Art Letter


June 2011 Archives

I'm not the only one out there empowering artists.  For over a decade, the Artadia folks have been generously supporting visual artists in numerous American cities.  Not only have they given financial support, advice and contacts, they are now enabling exchange exhibits to introduce artists from one city to another.  A few months ago 8 Chicago Artadia Award recipients showed in Houston.

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Sunday at the Hyde Park Art CenterMessin' with Texas opens.  Of the 7 Houston artists, I exhibited 2 before I closed my gallery in 2004. And another went to school with my wife.  The point being that the art villages themselves are rather small, and lots of people in one know members from others.

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Artadia solicits artists through an open call and then uses national judges to make their selections.  We are seeing national quality on a local stage, which is another way of saying these artists are on a rising trajectory to significant recognition and some have already attained it - perhaps because of their Artadia support.

J2272x1704-01411.jpgArtadia even takes their support further by recently publishing a handsome book of 2 years of their awards. It adds perspective to the talent we see at the Hyde Park Center.  I don't think we can say anything stereotypical about the batch of Houston artists.  There isn't a cowboy hat or a pair of boots anywhere, anymore than the Chicago artists had pizza or snow.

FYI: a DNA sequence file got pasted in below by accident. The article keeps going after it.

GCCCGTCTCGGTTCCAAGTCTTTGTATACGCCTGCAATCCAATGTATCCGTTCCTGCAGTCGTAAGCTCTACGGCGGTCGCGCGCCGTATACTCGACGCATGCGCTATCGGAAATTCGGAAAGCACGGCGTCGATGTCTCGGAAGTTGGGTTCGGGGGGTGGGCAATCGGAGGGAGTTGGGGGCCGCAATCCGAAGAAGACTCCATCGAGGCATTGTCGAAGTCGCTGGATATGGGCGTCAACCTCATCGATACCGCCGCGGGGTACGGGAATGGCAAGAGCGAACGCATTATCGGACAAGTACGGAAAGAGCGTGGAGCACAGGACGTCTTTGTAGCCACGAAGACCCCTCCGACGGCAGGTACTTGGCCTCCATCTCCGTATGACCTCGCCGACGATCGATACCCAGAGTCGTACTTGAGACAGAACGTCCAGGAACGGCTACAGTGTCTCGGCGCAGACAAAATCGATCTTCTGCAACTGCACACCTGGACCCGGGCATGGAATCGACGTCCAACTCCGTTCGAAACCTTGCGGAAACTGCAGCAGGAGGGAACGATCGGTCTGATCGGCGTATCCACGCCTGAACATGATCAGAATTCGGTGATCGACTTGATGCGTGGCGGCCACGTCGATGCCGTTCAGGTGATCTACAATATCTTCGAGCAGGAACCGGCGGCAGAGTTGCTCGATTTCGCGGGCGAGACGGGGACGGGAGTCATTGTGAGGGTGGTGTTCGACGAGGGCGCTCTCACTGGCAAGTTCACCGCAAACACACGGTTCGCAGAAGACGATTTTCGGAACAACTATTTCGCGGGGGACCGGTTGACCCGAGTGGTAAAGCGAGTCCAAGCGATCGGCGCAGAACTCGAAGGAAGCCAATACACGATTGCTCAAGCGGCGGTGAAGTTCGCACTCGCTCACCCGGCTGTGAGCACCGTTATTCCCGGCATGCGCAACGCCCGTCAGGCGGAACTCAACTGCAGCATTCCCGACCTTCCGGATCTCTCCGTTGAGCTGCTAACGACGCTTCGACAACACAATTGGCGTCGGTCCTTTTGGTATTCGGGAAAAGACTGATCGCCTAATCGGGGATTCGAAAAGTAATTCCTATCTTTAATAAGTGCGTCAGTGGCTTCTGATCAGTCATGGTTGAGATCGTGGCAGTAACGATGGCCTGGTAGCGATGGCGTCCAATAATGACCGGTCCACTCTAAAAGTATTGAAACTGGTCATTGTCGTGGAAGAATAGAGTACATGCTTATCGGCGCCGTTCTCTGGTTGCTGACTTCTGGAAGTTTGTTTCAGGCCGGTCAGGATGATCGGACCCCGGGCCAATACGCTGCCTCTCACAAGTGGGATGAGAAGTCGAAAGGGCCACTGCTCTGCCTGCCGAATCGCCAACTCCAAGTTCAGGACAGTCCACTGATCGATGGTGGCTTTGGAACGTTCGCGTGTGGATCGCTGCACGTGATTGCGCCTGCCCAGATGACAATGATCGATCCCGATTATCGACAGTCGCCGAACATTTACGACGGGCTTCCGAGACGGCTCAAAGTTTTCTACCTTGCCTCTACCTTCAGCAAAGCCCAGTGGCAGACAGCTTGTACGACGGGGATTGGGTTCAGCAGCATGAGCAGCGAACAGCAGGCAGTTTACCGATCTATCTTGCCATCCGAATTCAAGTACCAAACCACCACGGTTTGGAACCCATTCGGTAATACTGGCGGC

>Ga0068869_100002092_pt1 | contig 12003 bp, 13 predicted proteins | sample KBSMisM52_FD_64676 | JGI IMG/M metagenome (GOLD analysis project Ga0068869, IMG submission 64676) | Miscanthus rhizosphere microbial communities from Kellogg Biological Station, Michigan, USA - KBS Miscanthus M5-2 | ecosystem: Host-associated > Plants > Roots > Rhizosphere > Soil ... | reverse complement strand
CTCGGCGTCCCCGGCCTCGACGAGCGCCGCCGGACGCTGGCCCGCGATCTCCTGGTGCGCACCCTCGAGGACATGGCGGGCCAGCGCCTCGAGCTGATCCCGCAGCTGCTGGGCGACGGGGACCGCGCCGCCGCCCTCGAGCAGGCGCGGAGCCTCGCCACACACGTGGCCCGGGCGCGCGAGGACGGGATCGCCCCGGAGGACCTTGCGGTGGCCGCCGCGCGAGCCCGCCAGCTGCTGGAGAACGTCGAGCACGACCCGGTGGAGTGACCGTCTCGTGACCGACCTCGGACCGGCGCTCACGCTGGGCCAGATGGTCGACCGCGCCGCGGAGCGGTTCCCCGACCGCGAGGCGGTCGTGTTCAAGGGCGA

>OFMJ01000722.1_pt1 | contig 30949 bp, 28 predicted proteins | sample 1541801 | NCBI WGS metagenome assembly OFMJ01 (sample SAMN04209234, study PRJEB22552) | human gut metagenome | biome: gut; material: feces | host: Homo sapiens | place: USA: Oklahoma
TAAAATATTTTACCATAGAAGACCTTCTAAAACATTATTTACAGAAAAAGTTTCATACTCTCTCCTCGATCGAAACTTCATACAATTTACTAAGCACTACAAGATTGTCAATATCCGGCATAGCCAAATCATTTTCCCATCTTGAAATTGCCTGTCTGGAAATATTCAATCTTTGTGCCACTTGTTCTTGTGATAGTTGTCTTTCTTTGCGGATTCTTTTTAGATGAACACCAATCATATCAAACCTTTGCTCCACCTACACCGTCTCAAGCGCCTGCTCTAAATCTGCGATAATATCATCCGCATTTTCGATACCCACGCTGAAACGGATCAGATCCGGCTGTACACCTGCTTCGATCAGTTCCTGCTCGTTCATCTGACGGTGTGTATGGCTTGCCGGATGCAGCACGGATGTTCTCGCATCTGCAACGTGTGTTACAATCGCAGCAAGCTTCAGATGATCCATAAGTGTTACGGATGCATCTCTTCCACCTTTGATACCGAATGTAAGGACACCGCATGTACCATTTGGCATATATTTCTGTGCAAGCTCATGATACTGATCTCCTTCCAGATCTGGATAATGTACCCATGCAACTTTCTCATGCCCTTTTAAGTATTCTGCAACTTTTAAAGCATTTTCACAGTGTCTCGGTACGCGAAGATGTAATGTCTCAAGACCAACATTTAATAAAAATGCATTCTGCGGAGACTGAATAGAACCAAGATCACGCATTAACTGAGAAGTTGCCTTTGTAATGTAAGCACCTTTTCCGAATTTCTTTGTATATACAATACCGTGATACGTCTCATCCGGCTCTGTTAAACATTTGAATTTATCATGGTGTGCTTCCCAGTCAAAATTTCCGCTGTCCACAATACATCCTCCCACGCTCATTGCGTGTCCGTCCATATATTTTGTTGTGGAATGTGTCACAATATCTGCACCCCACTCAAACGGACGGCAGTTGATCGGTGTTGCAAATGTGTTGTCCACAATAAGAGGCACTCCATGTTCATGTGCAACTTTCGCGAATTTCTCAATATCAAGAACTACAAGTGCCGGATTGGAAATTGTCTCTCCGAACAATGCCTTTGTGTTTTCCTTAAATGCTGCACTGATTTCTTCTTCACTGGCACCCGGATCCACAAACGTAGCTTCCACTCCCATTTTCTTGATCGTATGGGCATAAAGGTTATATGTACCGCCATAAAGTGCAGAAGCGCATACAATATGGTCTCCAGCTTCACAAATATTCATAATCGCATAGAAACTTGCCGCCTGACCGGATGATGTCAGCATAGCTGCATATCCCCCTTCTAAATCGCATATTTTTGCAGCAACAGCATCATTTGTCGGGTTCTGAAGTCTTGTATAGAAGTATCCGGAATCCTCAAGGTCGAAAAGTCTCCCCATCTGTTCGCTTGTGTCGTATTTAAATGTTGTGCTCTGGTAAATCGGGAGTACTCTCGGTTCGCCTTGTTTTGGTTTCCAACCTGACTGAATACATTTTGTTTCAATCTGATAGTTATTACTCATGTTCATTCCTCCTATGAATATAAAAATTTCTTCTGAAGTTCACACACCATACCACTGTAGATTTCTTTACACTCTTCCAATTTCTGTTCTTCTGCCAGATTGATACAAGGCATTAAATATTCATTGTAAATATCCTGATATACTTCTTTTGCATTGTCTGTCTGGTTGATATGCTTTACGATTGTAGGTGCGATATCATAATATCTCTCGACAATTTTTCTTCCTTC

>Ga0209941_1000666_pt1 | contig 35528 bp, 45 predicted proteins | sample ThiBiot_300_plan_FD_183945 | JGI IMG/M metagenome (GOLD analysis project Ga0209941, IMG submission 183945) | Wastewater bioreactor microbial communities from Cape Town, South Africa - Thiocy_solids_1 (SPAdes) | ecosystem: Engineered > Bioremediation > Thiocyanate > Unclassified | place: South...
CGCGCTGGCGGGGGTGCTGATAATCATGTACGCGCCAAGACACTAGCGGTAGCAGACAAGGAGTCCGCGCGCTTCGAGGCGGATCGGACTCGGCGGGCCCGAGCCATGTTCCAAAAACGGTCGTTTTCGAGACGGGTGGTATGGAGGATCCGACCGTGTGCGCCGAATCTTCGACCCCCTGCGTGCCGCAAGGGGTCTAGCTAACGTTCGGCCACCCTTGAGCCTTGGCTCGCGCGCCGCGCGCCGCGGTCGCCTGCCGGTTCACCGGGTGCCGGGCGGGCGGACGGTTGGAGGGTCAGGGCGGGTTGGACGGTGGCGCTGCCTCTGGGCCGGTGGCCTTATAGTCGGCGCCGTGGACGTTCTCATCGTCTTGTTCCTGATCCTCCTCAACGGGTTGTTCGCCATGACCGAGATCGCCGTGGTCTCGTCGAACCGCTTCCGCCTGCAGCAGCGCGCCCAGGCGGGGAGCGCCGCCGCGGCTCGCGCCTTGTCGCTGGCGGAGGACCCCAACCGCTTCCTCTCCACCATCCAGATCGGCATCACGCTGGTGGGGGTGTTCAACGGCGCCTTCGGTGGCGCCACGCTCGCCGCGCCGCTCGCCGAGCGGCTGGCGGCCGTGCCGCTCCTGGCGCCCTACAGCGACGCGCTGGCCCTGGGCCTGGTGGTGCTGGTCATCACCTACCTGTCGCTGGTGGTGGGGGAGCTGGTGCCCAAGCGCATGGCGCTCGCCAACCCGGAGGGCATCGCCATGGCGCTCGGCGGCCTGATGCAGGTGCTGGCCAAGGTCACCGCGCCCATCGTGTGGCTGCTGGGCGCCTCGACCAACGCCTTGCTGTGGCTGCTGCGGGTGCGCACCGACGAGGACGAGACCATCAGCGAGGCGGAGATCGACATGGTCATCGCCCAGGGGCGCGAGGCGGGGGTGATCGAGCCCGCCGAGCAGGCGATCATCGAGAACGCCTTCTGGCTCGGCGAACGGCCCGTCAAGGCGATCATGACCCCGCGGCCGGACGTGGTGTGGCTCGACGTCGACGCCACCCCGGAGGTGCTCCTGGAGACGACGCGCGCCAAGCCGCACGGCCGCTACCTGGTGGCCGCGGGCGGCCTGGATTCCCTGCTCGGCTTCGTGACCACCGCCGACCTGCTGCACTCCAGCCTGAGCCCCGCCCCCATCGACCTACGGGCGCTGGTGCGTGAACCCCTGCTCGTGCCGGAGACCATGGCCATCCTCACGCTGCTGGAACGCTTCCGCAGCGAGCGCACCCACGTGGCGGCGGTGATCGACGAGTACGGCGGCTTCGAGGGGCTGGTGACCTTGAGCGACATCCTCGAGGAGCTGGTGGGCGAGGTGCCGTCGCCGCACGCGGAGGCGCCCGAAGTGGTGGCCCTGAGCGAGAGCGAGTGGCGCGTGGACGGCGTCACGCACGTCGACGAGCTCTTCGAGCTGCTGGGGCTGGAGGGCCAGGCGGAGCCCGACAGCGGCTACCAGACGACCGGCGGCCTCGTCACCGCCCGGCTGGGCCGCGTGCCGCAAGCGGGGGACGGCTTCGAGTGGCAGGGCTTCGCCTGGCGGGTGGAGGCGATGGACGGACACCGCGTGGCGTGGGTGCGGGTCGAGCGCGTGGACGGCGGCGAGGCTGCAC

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The point is that the most talent isn't necessarily in New York.  It's just noisier there.  There is equal or superior talent across the U.S and the world. Who gets recognition and who doesn't is often a byproduct of preparation and whimsy. Artadia's mission of discovery and support levels the playing field, enables artists nationally, and recognizes diverse talent.  We are fortunate for their presence and that Chicago gets to view this rising talent. 

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I appreciate artists who take the initiative to improve their careers and especially those who do so creatively.  Such is the case with a two-person show of beautiful nude photography in a space that never shows fine art.  Finnegan Gallery, a warehouse of antique outdoor extravagance into which Jennifer Wolfe and Peter LeGrand have placed, juxtaposed and harmonized their art. The whole thing works disarmingly well. Tonight only.

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Summer is clearly the time for group shows and none I saw came with the weighty hand a curator sometimes imposes.  Thomas Masters has a four person group show of artists from Europe and the U.S.  Matt Schommer makes strong, large drawings of a portion of known people's faces.  The scale and harsh cropping sharpens our focus and our memory.

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Valerie Carberry's summer group show is of drawings.  I'm not sure I've ever seen en Eva Hesse drawing before. And the proximity of a Jim Lutes drawing to one by Hans Hoffmann creates a dynamic relationship of similar mark-making.